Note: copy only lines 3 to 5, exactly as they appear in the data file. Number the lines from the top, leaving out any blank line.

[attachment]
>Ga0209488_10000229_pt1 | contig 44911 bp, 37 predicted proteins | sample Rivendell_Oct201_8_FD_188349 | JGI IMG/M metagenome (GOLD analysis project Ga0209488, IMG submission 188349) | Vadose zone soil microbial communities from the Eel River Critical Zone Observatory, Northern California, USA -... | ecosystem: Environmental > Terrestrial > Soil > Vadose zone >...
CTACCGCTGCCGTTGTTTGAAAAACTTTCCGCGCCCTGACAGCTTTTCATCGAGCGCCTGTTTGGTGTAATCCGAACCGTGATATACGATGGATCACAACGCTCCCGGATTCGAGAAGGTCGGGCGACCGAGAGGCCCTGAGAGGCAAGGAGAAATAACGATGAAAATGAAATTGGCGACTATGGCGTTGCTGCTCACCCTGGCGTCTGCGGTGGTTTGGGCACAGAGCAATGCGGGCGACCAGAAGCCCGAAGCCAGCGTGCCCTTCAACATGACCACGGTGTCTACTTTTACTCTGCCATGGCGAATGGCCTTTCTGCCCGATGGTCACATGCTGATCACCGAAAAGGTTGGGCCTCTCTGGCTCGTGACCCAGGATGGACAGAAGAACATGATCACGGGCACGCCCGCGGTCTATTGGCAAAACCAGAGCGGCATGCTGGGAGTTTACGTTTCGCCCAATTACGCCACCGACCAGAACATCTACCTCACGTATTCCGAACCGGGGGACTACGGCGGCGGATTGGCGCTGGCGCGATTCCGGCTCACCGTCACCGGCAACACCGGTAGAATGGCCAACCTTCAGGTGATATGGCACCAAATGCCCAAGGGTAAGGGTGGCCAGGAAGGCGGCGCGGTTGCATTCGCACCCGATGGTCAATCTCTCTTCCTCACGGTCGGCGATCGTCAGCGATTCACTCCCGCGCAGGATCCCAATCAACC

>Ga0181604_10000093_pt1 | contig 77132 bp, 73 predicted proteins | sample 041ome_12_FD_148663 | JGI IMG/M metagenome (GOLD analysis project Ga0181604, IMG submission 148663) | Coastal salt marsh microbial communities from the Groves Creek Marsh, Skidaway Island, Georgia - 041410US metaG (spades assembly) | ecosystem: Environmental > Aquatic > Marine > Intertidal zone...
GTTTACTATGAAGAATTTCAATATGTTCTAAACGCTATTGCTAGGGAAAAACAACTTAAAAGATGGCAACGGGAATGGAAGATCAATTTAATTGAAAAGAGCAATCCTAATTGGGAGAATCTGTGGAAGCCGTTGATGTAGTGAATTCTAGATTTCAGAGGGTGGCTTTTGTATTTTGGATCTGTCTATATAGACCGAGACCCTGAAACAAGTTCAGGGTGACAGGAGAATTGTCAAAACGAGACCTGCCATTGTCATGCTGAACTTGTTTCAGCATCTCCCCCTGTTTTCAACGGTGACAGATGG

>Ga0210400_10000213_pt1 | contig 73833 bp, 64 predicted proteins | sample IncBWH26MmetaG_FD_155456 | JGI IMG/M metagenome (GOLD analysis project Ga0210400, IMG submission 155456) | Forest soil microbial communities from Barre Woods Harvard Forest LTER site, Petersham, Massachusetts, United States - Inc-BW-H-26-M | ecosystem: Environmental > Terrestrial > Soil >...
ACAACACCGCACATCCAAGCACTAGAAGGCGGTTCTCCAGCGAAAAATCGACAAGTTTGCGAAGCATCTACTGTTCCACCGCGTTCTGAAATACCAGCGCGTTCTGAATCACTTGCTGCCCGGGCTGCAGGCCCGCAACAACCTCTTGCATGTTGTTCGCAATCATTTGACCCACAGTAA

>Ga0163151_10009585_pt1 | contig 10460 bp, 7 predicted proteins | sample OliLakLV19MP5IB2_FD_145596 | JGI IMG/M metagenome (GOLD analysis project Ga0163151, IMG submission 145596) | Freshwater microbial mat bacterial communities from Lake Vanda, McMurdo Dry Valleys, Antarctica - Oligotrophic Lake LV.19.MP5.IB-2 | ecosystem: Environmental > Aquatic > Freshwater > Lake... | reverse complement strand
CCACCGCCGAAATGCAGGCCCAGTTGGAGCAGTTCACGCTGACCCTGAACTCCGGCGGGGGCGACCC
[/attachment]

>Ga0181604_10000093_pt1 | contig 77132 bp, 73 predicted proteins | sample 041ome_12_FD_148663 | JGI IMG/M metagenome (GOLD analysis project Ga0181604, IMG submission 148663) | Coastal salt marsh microbial communities from the Groves Creek Marsh, Skidaway Island, Georgia - 041410US metaG (spades assembly) | ecosystem: Environmental > Aquatic > Marine > Intertidal zone...
GTTTACTATGAAGAATTTCAATATGTTCTAAACGCTATTGCTAGGGAAAAACAACTTAAAAGATGGCAACGGGAATGGAAGATCAATTTAATTGAAAAGAGCAATCCTAATTGGGAGAATCTGTGGAAGCCGTTGATGTAGTGAATTCTAGATTTCAGAGGGTGGCTTTTGTATTTTGGATCTGTCTATATAGACCGAGACCCTGAAACAAGTTCAGGGTGACAGGAGAATTGTCAAAACGAGACCTGCCATTGTCATGCTGAACTTGTTTCAGCATCTCCCCCTGTTTTCAACGGTGACAGATGG

>Ga0210400_10000213_pt1 | contig 73833 bp, 64 predicted proteins | sample IncBWH26MmetaG_FD_155456 | JGI IMG/M metagenome (GOLD analysis project Ga0210400, IMG submission 155456) | Forest soil microbial communities from Barre Woods Harvard Forest LTER site, Petersham, Massachusetts, United States - Inc-BW-H-26-M | ecosystem: Environmental > Terrestrial > Soil >...